Hello my field daisies!
For my final Media Studies 165 blog post, we are tasked with talking about an internet case study. I could not resist talking about a recent trend that has taken form on the Internet as the “Confused Travolta” gif.
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The confused Travolta gif comes from the movie Pulp Fiction, where ponytailed hit man Vincent Vega played by John Travolta is struggling to find an intercom in the home of his boss’s wife, Mia. Confused Travolta started appearing on the Internet as meme by Redditor “ILikeToWonkaMyWilly,” who wanted to depict the feeling he felt when he asked his daughter what she wanted for Christmas and she said a doll:
There are just so many dolls to choose from! Which one will he pick? The world may never know.
And the best part is? The Redditor user shows other users how to recreate the meme themselves in his tutorial here. Someone else even created a YouTube video where you can download a version of confused Travolta behind a green screen:
This type of debauchery would only happen on the Internet. Andrew Keen would see these gifs as harmful to the Pulp Fiction franchise and that “user generated content suck the economic value out of traditional media and cultural content” (16). But I disagree. I think these gifs are pure gold, and they make me want to rewatch Pulp Fiction again and again just so I can see the part where Travolta walks around confused. Keen believes that we aren’t learning anything from these confused Travolta gifs To him, Web 2.0 is not a place of knowledge, community or culture but rather a place for random users to upload dubious content that takes up our time and plays into our gullibility (17). This content is a bunch of nonsense, but it is what makes the Internet so great.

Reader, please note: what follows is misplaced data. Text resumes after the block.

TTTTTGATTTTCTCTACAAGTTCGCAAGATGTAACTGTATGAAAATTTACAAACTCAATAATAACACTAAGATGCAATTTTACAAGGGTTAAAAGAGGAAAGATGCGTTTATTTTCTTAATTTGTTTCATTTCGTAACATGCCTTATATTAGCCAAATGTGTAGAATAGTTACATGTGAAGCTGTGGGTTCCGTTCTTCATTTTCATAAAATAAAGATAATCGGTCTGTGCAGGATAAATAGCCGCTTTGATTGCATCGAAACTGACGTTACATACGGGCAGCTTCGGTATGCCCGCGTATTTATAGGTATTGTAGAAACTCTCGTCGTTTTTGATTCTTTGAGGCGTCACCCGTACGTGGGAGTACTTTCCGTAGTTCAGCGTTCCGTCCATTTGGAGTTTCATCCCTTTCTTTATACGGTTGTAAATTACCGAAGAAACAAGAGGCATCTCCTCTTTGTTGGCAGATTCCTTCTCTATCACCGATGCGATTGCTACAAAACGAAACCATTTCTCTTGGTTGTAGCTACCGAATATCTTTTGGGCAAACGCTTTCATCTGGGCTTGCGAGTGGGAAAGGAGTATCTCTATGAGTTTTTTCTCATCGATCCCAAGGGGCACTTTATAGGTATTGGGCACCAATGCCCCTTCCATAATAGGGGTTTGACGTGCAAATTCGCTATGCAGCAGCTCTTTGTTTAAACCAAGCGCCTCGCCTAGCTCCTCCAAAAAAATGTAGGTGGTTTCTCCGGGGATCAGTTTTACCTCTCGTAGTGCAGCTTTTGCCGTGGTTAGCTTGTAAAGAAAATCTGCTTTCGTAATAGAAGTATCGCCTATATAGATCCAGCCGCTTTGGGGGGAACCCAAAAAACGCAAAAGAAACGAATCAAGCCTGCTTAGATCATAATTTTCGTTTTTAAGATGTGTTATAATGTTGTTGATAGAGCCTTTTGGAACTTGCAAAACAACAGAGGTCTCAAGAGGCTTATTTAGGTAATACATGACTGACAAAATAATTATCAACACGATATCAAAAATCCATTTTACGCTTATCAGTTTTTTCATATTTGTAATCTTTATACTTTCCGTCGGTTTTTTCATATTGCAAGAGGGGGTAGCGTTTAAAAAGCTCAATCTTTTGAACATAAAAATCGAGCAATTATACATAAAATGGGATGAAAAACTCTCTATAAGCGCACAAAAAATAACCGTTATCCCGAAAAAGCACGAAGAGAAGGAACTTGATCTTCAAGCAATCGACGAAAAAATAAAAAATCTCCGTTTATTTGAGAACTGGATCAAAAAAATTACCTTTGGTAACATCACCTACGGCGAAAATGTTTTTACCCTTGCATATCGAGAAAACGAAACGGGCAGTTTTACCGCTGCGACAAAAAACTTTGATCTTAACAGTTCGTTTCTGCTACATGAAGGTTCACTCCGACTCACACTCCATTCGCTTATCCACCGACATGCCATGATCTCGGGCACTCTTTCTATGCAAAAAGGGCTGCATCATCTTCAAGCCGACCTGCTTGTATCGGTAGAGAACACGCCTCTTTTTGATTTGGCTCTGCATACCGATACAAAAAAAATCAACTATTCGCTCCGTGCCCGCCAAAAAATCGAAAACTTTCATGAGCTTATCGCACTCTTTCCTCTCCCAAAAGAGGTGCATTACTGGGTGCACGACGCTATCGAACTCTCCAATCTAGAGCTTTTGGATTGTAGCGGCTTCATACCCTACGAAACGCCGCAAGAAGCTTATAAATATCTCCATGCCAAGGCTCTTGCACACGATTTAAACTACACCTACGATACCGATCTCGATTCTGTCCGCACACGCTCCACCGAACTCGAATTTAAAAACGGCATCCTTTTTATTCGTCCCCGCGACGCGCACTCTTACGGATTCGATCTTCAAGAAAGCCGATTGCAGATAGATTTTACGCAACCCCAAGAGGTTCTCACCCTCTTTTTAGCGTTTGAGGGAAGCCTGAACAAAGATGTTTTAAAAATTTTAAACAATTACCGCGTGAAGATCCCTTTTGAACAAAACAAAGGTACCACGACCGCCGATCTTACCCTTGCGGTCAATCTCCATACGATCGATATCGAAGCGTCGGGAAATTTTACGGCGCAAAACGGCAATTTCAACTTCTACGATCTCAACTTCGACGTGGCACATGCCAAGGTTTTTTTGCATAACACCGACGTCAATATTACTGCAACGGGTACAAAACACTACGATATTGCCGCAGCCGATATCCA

The Internet is a decentralized place where users from all over can upload their content to be seen by the masses. While an upside of this decentralization is that it provides users the flexibility to upload at will, it also makes the Internet very difficult to manage (Jackson Access). But it is because of this haphazard free for all that beauties like the confused Travolta gif are born. Without the freedom the Internet provides, this gif would not exist. What a world that would be.
The confused Travolta gif is a great example of collective intelligence, or “the ability to pool knowledge and compare notes with others toward a common goal” (Jenkins 4). Keen believes there can be nothing learned on the Internet, but obviously this isn’t true since people are learning how to recreate this confused Travolta gif and posting it like wildfire. The Internet provides the world with a new set of media literacies, a culture of remixing and re appropriating new meanings out of old texts. Participatory culture has become the norm as new media technologies allow for average consumers to “archive, annotate, appropriate and recirculate media content in powerful new ways” (Jenkins 8).
I mean come on! Who wouldn’t want a Matrix/Pulp Fiction mashup? This is just so great!
We have always had the desire to contribute to media texts (Jackson Participatory Culture). This desire is not new. The Internet has just provided us the easier and better means to do so than ever before. This is not harmful to the media industry itself. In fact, the media industry relies on the Internet to recirculate its texts, and “more than any other commercial sector, the popular culture industry relies on online communities to publicize and provide testimonials for their products” (Baym 1). I’m sure somewhere Quentin Tarantino is enjoying himself some of these gifs. The confused Travolta gif should not be seen as a place where culture falls short. It should be seen as a place where culture thrives.
Love ya’ll and thanks for reading!
Hope you have a daisyish day!